0 found helpful
Serious condition

Has Symptoms

Biting, growling, shaking, tremors,

We took in a foster Yorkie about 2 weeks ago. Her owner had to go onto a nursing home and the dog was left alone in an apartment for a month, with only someone coming in to feed. She is extremely aggressive but her bites are not intended to draw blood, just to make us leave her alone. She shakes and has tremors when we pick her up. I know her elderly owner could not lift her. She yelps and squeals to object to being touched or lifted. Her owner did not train her or demand anything from her. She will not walk on a leash although that has improved. We take her down the street and have her walk back home just to drain some energy. She also doesn't play with toys at all.

Dr. Callum Turner, DVM
Dr. Callum Turner, DVM
2507 Recommendations
It is going to take some time for Maggie to adjust the habit of two years, it will take longer than two weeks. You’ve seen some improvement when walking, but it is going to take a bit longer and you should allow Maggie to become more comfortable in her new surrounds and being around you. I have popped a link below to some training guides, have a look through and there is a section at the bottom of each guide where you can ask a certified dog trainer a question who would be able to go into more detail with you on this. Regards Dr Callum Turner DVM https://wagwalking.com/training/behavior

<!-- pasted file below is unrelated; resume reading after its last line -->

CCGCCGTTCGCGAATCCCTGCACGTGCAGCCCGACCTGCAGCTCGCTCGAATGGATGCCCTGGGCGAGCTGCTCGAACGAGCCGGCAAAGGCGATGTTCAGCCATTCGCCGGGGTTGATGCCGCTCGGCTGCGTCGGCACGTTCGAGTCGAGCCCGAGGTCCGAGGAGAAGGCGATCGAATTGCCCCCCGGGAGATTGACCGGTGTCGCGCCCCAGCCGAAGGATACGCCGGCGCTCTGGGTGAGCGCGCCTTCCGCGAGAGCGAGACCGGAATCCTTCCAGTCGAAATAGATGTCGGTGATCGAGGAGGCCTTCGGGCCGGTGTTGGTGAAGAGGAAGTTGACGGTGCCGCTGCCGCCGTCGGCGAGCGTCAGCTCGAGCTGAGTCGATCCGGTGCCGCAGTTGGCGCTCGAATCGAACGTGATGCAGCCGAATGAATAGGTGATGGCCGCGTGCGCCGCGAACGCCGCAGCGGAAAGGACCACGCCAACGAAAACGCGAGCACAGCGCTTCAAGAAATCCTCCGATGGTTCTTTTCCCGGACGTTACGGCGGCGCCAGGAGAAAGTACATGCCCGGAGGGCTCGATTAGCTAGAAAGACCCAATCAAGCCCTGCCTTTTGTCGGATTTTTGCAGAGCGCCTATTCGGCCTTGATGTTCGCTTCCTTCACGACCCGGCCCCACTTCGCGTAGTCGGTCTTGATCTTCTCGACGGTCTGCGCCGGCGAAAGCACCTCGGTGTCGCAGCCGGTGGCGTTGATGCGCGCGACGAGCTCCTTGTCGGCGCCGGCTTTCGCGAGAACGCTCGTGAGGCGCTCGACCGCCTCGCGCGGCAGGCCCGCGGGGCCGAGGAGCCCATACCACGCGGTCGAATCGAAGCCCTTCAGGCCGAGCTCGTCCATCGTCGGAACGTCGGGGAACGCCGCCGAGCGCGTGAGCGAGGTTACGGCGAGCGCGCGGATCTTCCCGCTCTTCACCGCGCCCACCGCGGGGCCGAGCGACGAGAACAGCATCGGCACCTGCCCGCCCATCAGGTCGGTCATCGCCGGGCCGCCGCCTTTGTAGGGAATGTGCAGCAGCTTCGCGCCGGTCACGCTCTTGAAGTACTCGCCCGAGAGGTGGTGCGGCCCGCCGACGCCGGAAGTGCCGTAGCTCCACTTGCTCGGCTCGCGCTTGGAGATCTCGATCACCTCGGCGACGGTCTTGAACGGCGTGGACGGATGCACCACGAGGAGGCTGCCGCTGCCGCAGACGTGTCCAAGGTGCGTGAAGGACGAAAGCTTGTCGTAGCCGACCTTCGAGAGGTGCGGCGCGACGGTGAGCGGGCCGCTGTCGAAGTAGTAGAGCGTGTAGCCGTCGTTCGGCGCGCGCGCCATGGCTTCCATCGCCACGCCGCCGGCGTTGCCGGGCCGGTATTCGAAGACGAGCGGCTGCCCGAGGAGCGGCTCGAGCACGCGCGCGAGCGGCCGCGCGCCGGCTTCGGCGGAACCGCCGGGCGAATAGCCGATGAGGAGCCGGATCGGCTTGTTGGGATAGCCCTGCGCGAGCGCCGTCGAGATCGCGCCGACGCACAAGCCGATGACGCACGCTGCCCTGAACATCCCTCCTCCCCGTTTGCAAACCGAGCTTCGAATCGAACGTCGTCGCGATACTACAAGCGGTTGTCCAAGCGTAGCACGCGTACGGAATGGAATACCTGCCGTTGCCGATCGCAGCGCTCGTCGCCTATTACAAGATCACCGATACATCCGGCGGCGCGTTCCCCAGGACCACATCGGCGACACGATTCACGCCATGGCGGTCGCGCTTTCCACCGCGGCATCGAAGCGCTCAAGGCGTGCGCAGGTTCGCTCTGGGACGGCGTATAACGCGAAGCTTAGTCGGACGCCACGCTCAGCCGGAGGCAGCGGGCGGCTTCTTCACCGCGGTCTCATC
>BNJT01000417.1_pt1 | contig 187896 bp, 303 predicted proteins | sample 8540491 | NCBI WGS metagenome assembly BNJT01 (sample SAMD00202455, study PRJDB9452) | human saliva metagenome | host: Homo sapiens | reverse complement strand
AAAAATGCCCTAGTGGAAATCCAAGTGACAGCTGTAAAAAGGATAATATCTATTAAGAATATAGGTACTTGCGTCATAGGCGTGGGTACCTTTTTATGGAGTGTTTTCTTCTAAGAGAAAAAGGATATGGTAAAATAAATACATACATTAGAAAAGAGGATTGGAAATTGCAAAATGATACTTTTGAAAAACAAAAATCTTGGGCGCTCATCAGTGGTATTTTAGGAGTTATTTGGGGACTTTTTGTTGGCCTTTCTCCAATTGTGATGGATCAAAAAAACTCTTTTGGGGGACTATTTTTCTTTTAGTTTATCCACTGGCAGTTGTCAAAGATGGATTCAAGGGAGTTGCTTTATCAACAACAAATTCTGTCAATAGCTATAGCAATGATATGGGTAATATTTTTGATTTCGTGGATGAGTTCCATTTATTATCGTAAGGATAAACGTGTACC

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Cooper
Koolie
1 Year
Serious condition
0 found helpful
Serious condition

Has Symptoms

Panting
Growling
Drooling
barking
Hiding
Snapping

Our dog has become anxious around other people and dogs and it got the point today when he tried to bite the vet giving him his vaccine. About 8 months ago, he ate something and had to have it removed, and this was about the time we wanted him in puppy school. After his surgery we were told to keep him away while he recovered, and now he barks, pants, snaps, growls non-stop any time he sees another person. Any time he gets hurt, he seems to blame my husband and becomes aggressive towards him too. I'm not sure how to handle it anymore, as I've tried relaxation massages, calming tablets (he doesn't seem to do well with grains, so we had to stop), and I've tried just ignoring him when he gets nervous and starts barking. I've just found out I am pregnant and we're in the middle of trying to pool together enough money to see a specialist. Any advice?

Dr. Callum Turner, DVM
Dr. Callum Turner, DVM
2507 Recommendations
These cases are never straight forward since you need to change an ingrained behaviour, there are training methods which may be used but require 100% dedication on your side (both you and your husband) in order to get this under control. The links below are to training guides of ours which outline different methods for you to try; also there is a section where you can ask a question to a certified dog trainer for any follow up questions. Regards Dr Callum Turner DVM https://wagwalking.com/training/be-calm-around-strangers https://wagwalking.com/training/not-attack-strangers

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Blizzard
American Eskimo
7 Years
Serious condition
0 found helpful
Serious condition

Has Symptoms

Aggression
scared of men
Incontinence of urine
barking non stop

Medication Used

Prozac